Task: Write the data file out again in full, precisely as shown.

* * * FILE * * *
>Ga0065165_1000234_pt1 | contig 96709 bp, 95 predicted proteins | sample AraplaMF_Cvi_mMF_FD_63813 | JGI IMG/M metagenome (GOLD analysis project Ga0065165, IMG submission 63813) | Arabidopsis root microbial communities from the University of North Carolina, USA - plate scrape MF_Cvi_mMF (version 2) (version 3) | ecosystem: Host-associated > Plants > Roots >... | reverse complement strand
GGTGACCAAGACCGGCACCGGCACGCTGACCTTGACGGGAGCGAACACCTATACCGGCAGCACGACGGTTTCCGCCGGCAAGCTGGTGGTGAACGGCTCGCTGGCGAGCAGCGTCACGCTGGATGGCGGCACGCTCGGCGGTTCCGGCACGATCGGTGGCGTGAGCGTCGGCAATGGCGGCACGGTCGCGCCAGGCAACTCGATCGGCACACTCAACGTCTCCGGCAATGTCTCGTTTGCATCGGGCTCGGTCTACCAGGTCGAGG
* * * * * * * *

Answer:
>Ga0065165_1000234_pt1 | contig 96709 bp, 95 predicted proteins | sample AraplaMF_Cvi_mMF_FD_63813 | JGI IMG/M metagenome (GOLD analysis project Ga0065165, IMG submission 63813) | Arabidopsis root microbial communities from the University of North Carolina, USA - plate scrape MF_Cvi_mMF (version 2) (version 3) | ecosystem: Host-associated > Plants > Roots >... | reverse complement strand
GGTGACCAAGACCGGCACCGGCACGCTGACCTTGACGGGAGCGAACACCTATACCGGCAGCACGACGGTTTCCGCCGGCAAGCTGGTGGTGAACGGCTCGCTGGCGAGCAGCGTCACGCTGGATGGCGGCACGCTCGGCGGTTCCGGCACGATCGGTGGCGTGAGCGTCGGCAATGGCGGCACGGTCGCGCCAGGCAACTCGATCGGCACACTCAACGTCTCCGGCAATGTCTCGTTTGCATCGGGCTCGGTCTACCAGGTCGAGG